European commercial vehicle manufacturers jointly develop evaluation tool to help further reduce CO2 emissions

September 27, 2010

September 27, 2010

leif_1ACEA, the European Automobile Manufacturers’ Association based in Brussels, Belgium, has reported that European commercial vehicle manufacturers are developing an evaluation tool to calculate real-life emissions from trucks and buses ahead of purchase. Market forces play an instrumental role in reducing CO2 emissions from road transport and an accurate CO2-calculator would further support the customer in the most fuel-efficient vehicle for each specific transport. The initiative marks an important step in realising the commercial vehicle industry’s ‘Vision 2020’, announced in Hanover in 2008, pledging to further reduce CO2 emissions by 20% by 2020 (compared to 2005).

 “Our industry fully supports the common objective to reduce CO2 emissions, and by sharing our expertise with the market as well as with policy makers, we will arrive at ambitious results”, said Leif Johansson, Chairman of the Commercial Vehicle Board of ACEA and President & CEO of Volvo Group, making a particular reference to the European Commission’s recently voiced intention to adopt policy measures to reduce CO2 from commercial vehicles.

“It is important that legislators support our efforts with a policy approach that matches the reality of commercial goods and passenger. Measures should, furthermore, be globally harmonised. Our industry operates globally, and climate change is also a global challenge.” Johansson stated in his address to reporters during the ACEA press conference at the international commercial vehicle show IAA in Hanover. He was accompanied by Harrie Schippers (DAF), Andreas Renschler (Daimler Trucks), Paolo Monferino (IVECO), Georg Pachta-Reyhofen (MAN) and Leif Östling (Scania). It was the second time that the ACEA commercial vehicle manufacturers’ executives have given a joint press conference.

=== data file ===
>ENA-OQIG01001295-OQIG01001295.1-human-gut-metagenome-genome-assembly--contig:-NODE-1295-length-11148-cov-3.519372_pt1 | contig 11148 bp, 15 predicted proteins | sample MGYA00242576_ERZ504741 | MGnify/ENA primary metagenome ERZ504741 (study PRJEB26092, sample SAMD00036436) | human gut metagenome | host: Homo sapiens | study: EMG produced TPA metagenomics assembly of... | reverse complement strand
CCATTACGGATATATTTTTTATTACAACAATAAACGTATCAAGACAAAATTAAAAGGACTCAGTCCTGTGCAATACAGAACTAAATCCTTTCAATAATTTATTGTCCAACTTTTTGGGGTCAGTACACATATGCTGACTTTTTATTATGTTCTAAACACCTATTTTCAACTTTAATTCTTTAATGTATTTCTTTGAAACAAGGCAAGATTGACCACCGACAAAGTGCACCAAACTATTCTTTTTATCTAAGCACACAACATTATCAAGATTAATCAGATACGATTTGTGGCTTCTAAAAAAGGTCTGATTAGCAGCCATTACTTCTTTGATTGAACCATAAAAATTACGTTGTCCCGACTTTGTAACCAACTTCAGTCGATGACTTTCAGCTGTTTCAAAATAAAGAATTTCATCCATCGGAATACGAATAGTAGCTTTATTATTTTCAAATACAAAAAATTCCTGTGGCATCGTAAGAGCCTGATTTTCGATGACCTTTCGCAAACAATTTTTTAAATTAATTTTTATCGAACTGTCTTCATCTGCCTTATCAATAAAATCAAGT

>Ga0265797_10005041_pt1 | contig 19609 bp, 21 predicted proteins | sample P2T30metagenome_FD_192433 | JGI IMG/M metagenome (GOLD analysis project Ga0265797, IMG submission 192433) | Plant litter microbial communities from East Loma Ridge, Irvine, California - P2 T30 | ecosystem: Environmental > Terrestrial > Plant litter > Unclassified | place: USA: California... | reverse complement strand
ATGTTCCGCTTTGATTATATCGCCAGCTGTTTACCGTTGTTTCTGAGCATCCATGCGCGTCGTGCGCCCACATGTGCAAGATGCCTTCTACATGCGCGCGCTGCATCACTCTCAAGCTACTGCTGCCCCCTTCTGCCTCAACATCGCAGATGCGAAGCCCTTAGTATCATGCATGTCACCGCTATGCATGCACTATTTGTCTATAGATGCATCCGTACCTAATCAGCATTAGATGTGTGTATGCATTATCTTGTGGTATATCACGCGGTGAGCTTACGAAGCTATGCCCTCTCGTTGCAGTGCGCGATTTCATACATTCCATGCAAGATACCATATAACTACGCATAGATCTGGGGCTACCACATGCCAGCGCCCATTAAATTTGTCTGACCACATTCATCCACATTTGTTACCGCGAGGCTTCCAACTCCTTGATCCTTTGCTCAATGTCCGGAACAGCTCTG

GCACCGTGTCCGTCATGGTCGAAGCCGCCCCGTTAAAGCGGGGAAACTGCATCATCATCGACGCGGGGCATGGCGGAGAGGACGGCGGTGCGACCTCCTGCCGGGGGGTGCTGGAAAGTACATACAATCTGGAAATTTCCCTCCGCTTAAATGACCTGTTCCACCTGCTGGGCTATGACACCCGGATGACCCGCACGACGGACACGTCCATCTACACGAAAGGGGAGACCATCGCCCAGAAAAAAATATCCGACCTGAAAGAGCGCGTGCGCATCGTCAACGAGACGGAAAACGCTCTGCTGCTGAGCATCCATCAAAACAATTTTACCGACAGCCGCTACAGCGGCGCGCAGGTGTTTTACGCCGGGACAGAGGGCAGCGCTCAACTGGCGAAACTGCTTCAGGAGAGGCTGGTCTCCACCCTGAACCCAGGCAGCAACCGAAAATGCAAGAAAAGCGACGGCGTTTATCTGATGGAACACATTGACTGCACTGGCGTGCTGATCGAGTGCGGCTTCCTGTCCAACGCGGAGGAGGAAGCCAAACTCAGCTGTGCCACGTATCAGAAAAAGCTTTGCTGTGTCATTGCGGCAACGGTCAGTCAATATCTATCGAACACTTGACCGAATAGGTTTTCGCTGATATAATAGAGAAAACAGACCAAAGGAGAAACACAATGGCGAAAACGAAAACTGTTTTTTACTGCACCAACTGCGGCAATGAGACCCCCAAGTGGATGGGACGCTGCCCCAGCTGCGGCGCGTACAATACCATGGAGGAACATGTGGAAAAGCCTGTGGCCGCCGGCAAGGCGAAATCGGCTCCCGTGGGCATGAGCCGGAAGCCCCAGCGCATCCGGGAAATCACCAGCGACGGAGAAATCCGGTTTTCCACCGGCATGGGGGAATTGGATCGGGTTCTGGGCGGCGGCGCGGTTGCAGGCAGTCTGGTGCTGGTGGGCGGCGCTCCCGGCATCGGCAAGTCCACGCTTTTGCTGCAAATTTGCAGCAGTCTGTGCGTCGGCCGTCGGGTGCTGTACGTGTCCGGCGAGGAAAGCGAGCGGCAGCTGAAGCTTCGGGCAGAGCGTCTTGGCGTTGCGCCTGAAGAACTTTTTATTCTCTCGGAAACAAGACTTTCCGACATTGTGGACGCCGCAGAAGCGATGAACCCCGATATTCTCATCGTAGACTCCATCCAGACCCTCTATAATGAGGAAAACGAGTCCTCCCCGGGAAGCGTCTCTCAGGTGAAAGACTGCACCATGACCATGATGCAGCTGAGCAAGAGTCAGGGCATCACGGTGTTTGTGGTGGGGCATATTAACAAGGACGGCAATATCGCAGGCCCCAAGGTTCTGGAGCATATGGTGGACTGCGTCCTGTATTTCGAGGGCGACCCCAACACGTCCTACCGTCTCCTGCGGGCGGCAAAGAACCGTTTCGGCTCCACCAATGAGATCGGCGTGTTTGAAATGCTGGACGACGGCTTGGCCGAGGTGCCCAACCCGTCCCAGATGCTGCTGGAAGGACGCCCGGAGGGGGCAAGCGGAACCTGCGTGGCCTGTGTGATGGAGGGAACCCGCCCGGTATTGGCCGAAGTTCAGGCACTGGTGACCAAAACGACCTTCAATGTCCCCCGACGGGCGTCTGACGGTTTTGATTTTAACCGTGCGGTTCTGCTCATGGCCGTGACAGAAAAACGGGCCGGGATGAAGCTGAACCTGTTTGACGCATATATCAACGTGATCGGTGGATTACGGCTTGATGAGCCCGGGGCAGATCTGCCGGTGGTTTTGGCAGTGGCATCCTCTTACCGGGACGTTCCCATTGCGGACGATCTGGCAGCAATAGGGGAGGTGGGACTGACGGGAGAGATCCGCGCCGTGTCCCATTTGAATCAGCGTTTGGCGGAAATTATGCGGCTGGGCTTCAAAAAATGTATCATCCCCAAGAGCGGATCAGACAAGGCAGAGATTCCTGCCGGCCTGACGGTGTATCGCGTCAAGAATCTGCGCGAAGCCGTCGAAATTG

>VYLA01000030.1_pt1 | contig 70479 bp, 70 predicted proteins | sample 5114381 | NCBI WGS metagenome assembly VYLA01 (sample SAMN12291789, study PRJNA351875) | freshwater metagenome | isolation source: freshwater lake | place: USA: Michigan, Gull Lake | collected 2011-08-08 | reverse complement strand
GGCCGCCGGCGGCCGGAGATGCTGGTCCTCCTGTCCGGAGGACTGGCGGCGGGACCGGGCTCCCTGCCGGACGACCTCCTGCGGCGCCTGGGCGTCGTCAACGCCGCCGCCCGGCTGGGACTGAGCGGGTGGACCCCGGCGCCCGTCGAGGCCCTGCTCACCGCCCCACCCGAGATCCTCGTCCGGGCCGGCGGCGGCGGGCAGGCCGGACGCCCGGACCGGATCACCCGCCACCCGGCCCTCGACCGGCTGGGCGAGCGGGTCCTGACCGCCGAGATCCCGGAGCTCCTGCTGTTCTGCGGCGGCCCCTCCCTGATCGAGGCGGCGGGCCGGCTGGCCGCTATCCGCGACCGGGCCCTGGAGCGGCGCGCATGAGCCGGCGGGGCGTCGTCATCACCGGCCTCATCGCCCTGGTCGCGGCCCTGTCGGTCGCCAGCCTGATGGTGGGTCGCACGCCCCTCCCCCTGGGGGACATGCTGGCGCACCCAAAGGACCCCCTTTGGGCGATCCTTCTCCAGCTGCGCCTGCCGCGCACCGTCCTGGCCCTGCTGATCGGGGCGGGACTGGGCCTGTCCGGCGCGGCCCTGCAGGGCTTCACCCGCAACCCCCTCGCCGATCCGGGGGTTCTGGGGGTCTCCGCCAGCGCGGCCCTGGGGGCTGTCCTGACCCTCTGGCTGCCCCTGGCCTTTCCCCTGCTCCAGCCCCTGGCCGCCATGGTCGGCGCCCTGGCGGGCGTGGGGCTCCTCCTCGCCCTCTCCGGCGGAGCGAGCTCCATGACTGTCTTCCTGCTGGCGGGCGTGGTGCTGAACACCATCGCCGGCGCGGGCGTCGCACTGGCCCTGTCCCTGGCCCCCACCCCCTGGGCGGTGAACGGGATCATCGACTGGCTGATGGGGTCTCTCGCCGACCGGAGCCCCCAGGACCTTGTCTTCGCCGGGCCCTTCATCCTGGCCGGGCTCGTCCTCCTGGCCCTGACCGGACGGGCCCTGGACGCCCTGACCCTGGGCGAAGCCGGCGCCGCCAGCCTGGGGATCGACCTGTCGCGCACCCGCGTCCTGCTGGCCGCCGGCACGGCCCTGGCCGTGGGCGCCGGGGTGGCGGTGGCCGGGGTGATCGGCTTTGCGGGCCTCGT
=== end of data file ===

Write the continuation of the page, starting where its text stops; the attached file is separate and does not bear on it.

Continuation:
Real-life tests with trucks and buses

CO2 emissions from commercial vehicle vary hugely depending on the vehicle’s ultimate size and shape and on the work it does, i.e. the load carried, the travelling distance and speed, the number of start-stops, and many more factors. Unlike for cars, the carbon dioxide emissions of trucks and buses cannot be simplified into an average tailpipe output defined in grams of CO2 per kilometre.

The calculation methodology promoted by ACEA uses computer simulation based on real-life tests with trucks and buses in a number of categories, ranging from city buses and garbage trucks, to delivery vehicles and long-haul transport. Emissions are calculated in grams of CO2 per tonne-kilometre, cubic metre-kilometre of goods or passenger-kilometre to properly reflect the purpose and usage of the vehicle concerned.

The CO2 evaluation tool will help customers to choose the most fuel-efficient vehicle specification, involving issues such as engine-gearbox combination, aerodynamic features and tyre specification. The tool will also serve to provide stakeholders-at-large with essential insight in the complexity and variety of road transport.

The commercial vehicle industry has already cut the fuel consumption of its products by more than a third since the 1970s. Pollutant emissions such as nitrogen oxides and particulate matter have already been reduced by as much as 85% and 95% respectively since the late 1980s.

Powder metallurgy is expected to play an important roll in the development of fuel efficient vehicles, particluary in energy storage and conversion systems such as batteries and fuel cells.


September 27, 2010

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